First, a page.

On dry dusty trails the DHF/DHR tire combination is very good, but it doesn’t tend to stay dry for long in the UK and I would much prefer a front tire that offers better wet weather performance . This, along with the Revelation fork issues, can’t help but wonder if the Ragley’s price is a bit off. As I mentioned before our test bike is the most affordable Big Wig build and a Race level bike sits above that for £300 more – £300 is still a big change and I know everyone not everyone will be able to stretch to cover the extra, but if you can, I recommend it.
At £2,300 the Ragley Big Wig Race has the same capable frame, but built with parts you can race for longer and won’t stunt your progress. The extra cost gets you a Lyrik fork, SLX drivetrain, Assegai front tire, heavier-duty wheels, and SLX four-piston brakes with tool-less lever adjust. It’s a hell of an upgrade for very little extra, and that’s where my money would be spent.
Hana says: Riding the big wig is… commonplace, but not in a bad way. It’s neither so old school that it feels small and stuffy, nor so new school that it feels like you have to throw in enduro shapes to get it to go where you want it to. It’s just… there. Reliable enough to ride wherever you want, but without any of those “oh thanks for the bike or I wouldn’t have saved that line” moments. It’s not deprecated or available – that’s just.
This centrist geometry means it’s comfortable and familiar to hop on and ride – there’s no learning from weaknesses. You’ve got a steel frame, a decent set of components, and all is well with the world. Pedal up and down and it’s not a cross-country whippet, but it’s not a reluctant tractor either. I’ve done it on some of my steepest local climbs, lungs draped over the handlebars, brain wishing to lose traction and have a reason to stop. Head down and it has all the features you would hope for in a trail bike, but without getting into the enduro side of things where aggressive body position and speed are needed to bring the bike to life. The bases are short enough to be a little nimble, but that doesn’t make me feel like I might like to head to my local pump track and jump in for a few #sickwhips (I have an active imagination…) . It’s a solid, sensible trail bike that should let you tackle all the intermediate runs you want. Head to the most specialized corners of the mountain biking world and you can always take your Big Wig with you, you’re just not going to get a free get out of jail card on a rocky descent or a set of switchbacks of enduro – although you could get away with more on the more specified Race model.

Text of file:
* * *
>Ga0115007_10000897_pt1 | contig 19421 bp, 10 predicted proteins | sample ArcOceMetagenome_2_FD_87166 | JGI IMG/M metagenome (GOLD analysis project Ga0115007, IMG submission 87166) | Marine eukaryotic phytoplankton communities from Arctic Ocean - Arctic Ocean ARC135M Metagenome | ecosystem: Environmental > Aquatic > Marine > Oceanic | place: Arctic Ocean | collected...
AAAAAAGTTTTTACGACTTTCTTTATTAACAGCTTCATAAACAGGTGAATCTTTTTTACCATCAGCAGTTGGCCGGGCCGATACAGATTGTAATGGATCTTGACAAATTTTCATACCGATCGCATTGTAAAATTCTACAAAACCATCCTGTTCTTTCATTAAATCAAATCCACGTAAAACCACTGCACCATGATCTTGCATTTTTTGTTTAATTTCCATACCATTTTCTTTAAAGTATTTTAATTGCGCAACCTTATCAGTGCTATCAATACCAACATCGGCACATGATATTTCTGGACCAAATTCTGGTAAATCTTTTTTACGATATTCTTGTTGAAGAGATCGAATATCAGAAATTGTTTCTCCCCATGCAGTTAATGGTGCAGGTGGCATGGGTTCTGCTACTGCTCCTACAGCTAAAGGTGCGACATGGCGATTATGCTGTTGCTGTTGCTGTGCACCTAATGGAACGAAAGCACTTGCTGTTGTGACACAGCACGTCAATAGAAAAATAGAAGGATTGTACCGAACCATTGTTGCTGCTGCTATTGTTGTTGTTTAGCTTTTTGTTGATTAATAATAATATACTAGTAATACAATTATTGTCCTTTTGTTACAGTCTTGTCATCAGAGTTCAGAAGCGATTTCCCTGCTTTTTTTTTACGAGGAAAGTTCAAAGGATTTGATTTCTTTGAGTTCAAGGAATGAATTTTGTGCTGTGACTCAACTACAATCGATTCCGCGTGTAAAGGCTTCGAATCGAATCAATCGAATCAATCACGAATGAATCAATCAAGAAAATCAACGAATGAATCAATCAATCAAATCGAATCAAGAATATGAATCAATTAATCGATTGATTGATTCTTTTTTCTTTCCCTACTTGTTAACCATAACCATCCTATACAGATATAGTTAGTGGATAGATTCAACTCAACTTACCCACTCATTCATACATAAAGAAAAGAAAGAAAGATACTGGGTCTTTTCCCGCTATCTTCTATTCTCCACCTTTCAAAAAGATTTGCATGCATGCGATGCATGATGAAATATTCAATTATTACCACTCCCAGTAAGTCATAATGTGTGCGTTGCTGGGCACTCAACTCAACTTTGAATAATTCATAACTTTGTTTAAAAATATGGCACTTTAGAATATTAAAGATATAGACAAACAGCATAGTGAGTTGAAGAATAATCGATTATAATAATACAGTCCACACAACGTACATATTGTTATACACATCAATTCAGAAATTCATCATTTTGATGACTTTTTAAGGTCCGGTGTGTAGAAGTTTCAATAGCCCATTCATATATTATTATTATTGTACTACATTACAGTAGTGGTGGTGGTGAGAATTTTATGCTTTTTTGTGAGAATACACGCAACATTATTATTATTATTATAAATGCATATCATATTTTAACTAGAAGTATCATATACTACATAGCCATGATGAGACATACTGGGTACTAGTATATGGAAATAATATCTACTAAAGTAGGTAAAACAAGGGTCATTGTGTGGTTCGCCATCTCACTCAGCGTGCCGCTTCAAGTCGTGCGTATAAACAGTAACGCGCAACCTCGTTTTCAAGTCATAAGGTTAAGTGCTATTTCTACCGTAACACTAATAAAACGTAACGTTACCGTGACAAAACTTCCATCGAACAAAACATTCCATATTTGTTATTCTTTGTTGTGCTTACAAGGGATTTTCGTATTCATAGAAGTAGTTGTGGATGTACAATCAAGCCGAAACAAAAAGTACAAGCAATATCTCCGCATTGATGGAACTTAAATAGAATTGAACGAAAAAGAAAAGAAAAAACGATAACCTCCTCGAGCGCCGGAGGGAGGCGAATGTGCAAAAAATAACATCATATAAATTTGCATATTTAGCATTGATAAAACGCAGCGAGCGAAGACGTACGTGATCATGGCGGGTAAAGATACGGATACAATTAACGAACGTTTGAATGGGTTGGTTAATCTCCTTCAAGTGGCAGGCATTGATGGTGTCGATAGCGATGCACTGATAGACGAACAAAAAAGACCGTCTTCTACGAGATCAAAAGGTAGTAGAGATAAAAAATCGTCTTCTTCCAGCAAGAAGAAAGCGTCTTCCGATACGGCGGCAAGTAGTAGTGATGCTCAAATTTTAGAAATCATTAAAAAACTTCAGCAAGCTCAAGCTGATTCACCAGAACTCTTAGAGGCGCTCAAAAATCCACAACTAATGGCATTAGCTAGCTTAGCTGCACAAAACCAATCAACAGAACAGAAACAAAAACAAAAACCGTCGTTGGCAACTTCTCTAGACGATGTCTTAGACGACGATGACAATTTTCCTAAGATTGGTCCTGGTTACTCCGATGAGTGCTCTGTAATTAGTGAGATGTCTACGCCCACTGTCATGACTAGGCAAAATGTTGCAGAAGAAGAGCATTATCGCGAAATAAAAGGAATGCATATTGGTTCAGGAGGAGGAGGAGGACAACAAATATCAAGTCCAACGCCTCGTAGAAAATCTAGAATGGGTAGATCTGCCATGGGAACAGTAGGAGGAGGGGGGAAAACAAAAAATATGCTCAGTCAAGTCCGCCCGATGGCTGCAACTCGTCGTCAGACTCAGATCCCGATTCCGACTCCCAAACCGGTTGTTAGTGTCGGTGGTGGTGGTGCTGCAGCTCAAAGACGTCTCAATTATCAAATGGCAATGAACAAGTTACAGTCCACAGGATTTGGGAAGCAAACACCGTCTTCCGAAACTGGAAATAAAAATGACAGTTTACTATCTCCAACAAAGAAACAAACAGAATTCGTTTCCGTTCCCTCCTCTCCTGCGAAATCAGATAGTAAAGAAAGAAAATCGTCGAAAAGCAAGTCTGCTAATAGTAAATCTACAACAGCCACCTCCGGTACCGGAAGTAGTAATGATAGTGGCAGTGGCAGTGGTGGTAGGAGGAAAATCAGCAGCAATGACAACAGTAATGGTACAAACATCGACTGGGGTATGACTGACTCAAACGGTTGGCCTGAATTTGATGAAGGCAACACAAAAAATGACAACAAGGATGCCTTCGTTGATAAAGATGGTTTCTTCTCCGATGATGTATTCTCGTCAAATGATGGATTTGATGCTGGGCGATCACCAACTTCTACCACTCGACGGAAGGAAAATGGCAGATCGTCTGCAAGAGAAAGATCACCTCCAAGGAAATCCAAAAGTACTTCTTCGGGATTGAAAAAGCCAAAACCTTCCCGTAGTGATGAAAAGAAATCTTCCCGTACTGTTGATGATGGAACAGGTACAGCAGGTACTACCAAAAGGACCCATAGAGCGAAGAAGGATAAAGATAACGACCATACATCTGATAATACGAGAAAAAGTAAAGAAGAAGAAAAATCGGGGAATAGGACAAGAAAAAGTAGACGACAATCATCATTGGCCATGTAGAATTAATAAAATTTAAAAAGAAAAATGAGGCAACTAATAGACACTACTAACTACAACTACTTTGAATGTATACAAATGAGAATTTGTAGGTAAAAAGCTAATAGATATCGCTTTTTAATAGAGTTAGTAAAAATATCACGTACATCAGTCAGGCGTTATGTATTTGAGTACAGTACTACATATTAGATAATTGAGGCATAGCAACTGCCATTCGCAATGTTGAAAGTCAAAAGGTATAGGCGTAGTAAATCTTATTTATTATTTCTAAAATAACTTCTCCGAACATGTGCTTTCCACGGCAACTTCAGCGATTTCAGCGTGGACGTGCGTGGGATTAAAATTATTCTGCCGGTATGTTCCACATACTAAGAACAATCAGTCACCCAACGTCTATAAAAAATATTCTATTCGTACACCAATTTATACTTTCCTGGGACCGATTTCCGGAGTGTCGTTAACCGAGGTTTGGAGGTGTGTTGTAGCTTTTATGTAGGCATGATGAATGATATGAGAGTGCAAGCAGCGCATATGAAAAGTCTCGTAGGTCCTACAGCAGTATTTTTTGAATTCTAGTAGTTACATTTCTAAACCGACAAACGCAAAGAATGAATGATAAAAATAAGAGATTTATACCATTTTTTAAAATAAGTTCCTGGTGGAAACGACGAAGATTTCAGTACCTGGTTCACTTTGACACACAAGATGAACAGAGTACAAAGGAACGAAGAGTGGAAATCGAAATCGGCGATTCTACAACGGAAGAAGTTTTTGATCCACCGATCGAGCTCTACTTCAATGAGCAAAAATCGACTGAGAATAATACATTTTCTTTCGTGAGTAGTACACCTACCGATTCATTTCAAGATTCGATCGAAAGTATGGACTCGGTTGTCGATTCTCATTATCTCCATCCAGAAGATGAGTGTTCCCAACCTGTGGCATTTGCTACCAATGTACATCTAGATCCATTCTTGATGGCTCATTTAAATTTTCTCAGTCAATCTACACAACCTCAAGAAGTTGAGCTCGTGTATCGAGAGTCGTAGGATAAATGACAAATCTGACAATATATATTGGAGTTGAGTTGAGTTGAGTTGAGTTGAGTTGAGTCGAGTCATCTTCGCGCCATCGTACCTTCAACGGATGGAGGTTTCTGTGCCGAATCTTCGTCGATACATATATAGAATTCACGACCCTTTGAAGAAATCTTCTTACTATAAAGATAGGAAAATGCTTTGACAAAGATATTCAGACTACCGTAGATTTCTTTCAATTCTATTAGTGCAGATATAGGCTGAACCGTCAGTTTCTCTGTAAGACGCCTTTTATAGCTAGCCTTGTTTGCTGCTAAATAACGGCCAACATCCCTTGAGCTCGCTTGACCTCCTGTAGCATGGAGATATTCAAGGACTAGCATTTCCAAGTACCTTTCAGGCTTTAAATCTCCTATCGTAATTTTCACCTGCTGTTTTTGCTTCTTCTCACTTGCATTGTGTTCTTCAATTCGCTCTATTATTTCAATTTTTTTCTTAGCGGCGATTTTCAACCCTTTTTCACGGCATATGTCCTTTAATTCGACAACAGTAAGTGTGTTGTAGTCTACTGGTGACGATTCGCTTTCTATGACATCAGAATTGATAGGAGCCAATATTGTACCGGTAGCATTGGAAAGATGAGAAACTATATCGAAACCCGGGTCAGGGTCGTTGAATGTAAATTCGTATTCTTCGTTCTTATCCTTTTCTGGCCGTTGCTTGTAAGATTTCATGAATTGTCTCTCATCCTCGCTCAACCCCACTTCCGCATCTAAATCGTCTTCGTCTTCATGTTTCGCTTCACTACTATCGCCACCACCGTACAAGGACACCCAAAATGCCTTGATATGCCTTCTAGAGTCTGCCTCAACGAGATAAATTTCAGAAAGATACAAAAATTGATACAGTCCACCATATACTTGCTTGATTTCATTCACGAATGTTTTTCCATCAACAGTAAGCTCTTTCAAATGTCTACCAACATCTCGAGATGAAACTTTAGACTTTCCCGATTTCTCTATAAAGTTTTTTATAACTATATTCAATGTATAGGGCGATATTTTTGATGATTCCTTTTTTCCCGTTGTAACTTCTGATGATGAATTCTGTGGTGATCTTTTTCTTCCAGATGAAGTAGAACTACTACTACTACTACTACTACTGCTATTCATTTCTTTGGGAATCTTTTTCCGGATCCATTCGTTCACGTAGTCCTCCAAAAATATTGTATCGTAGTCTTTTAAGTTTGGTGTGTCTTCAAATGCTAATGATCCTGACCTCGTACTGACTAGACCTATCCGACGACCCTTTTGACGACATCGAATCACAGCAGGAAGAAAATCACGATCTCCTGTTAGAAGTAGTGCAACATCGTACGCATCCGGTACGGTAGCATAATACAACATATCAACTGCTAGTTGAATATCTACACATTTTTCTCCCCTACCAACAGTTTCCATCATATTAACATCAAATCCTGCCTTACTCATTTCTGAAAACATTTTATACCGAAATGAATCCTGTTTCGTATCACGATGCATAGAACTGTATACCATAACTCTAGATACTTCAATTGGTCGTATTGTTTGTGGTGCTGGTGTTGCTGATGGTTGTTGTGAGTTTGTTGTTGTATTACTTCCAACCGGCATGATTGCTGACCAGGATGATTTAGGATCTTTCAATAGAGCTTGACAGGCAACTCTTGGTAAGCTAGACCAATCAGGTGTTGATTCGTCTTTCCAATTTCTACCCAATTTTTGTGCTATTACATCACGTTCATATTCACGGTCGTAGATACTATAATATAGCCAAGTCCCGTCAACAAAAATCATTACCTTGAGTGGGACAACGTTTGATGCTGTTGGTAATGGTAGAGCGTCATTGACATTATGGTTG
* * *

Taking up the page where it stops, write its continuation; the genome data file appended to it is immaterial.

More isn’t always more, and I suspect that for the vast majority of trail audiences, there’s plenty here to make local trails and red trail centers a bucket of fun. Steer your wheels down a black track and you’ll still have fun – it’s just that it will be you and your skills that will get you there, not a pile of engineering.
If you want a bike that needs to be tamed or that will tame the trail, then this isn’t it. But that doesn’t mean it’s not fun – it’s a bike that works, and will work for most people who might be looking for a trail bike. Most of us aren’t Sam Hill or Yoann Barelli—most of us are just looking for a bike that works, a durable frame, and a solid set of components to see us on the trails we want to ride.
A superb and beautiful steel frame that will give you years of reliable enjoyment. The Big Wig is a proven rig that delivers that classic hardtail feel and steel compliance. It’s not as long or slack as some bikes, but your trails might not necessarily need anything more aggressive, and a DIY rider won’t find the Big Wig frame to be a hindrance. If you’re heavier, faster or like to ride a lot of rough stuff we’d recommend going for the frame only option or digging behind the sofa for an extra £300 and grab the Big Wig Race and benefit of these great upgrades for years to come.
Specification of Big Ragley Wig
- Framework Cro-Mo 4130 steel
- Fork RockShox Revelation 140mm
- Hubs Resistant to nuclear weapons
- Rims Nuclear Weapon Proof Neutron
- Tires Front: Maxxis Minion DHF 2.5 TR 3C EXO+, Rear: Maxxis Minion DHR II 2.4 TR 3C EXO+
- Pedalboard Shimano Deore
- Rear mechanics Shimano SLX 12 speed
- Joysticks Shimano SLX 12 speed
- Cassette Shimano Deore 12 Speed 10-51T
- Brakes Shimano Deore 4 piston
- Stem Ragley Stubbing V2 50mm
- Bars Ragley alloy handlebar
- Handles Ragley A20
- Saddle stem Mark-X Ascend 125mm
- Saddle Ragley Tracker
- Size tested M
- Sizes available S, M, L, XL
- Weight 15.1kg/33.28lbs
|Tested:||by Hannah and Andi for|